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Protein Pushes Breast Cancer Cells to Metastasize

Using an innovative tool that captures heretofore hidden ways that cells are regulated, scientists at Rockefeller University have identified a protein that makes breast cancer cells more likely to metastasize.

What's more, the protein appears to trigger cancer's spread in part by blocking two other proteins that are normally linked to neurodegeneration, a finding that suggests these two disease processes could have unexpected ties.

The study, which appears in the journal Nature, points to the possibility of new cancer therapies that target this "master regulator" that helps set metastasis in motion.

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Cyclin D, Long Believed to Promote Cancer, Actually Activates Tumor Suppressor

Researchers at the University of California, San Diego School of Medicine say a protein essential to regulating cell cycle progression – the process of cell division and replication – activates a key tumor suppressor, rather than inactivating it as previously thought.

"The finding is the result of literally 20 years of work in my lab," said Steven F. Dowdy, PhD, professor in the Department of Cellular and Molecular Medicine at UC San Diego. "It completely turns upside-down what was thought to be a fundamental aspect of cell cycle progression in all cancer cells driven by one of the most common genetic pathways mutated in cancer, namely the p16-cyclin D pathway."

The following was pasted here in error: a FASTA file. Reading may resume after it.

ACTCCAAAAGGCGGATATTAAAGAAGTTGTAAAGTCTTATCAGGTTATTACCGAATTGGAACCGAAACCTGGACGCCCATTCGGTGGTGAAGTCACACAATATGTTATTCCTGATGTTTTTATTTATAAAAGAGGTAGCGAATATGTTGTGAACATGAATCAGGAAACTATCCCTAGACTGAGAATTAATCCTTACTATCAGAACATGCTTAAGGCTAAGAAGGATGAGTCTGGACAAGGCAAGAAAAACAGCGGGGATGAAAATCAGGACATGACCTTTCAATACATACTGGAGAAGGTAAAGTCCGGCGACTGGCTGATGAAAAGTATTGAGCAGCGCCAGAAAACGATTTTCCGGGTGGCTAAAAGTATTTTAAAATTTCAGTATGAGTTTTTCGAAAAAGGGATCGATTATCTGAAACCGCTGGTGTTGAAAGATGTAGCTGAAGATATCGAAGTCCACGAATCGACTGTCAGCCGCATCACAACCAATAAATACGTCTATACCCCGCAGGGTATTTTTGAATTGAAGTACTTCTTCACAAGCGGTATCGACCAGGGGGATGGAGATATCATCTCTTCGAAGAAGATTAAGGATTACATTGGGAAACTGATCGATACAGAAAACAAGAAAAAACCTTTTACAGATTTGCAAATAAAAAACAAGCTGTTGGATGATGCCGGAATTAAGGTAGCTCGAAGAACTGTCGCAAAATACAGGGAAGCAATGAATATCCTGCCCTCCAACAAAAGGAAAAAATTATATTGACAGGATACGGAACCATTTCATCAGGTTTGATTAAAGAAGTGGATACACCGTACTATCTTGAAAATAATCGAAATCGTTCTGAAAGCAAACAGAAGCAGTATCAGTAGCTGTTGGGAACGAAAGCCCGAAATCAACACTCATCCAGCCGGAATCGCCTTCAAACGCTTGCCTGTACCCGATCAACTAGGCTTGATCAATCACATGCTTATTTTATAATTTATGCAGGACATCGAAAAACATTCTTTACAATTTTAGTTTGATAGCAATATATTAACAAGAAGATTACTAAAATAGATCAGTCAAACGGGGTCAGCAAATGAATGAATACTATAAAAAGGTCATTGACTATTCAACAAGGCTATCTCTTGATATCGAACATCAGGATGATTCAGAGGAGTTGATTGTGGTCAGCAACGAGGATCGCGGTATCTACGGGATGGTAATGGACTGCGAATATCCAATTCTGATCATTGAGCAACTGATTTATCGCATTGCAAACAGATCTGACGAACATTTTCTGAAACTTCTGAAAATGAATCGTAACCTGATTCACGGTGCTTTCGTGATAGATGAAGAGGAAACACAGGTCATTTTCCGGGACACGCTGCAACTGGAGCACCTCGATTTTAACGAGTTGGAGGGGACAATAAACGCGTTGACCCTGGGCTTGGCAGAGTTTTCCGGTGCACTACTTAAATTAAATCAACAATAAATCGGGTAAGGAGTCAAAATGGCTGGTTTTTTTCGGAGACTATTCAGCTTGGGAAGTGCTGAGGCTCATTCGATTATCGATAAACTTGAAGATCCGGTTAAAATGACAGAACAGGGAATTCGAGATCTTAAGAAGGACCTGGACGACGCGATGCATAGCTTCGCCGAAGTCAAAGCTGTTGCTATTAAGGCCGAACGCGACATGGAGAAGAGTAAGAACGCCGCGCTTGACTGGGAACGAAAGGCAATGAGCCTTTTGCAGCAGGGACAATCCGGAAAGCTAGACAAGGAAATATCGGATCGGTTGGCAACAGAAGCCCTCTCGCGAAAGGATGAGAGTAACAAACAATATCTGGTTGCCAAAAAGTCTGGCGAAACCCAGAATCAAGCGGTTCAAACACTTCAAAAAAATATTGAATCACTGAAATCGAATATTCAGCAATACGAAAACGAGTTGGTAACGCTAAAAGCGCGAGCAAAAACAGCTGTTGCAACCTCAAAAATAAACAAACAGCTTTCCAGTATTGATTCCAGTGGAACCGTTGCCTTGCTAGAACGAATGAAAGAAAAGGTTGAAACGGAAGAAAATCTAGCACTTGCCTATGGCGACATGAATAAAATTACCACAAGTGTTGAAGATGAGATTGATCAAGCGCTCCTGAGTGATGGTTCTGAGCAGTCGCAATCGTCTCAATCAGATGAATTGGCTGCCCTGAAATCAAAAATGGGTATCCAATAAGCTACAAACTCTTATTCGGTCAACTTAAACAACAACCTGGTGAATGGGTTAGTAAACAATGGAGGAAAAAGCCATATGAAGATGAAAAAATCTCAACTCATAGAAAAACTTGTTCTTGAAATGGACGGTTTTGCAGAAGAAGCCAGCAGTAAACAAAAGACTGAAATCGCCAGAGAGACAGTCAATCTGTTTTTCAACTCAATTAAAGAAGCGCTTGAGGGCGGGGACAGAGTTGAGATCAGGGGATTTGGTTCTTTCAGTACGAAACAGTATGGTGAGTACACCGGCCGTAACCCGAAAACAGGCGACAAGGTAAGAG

The findings are published in the journal eLife.

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Medicare-Backed Breast Cancer Screenings Skyrocket, But Do Patients Benefit?

 

Breast cancer screening costs for Medicare patients skyrocketed between 2001 and 2009, but the increase did not lead to earlier detection of new breast cancer cases, according to a study published by Yale School of Medicine researchers in the Journal of the National Cancer Institute.

While the number of screening mammograms performed among Medicare patients remained stable during the same time period, the study focused on the adoption of newer imaging technologies in the Medicare population, such as digital mammography. Brigid Killelea, M.D., assistant professor of surgery, and Cary Gross, M.D., professor of internal medicine at Yale School of Medicine and director of the Cancer Outcomes, Public Policy, and Effectiveness Research (COPPER) Center at Yale Cancer Center, were lead authors of the study.

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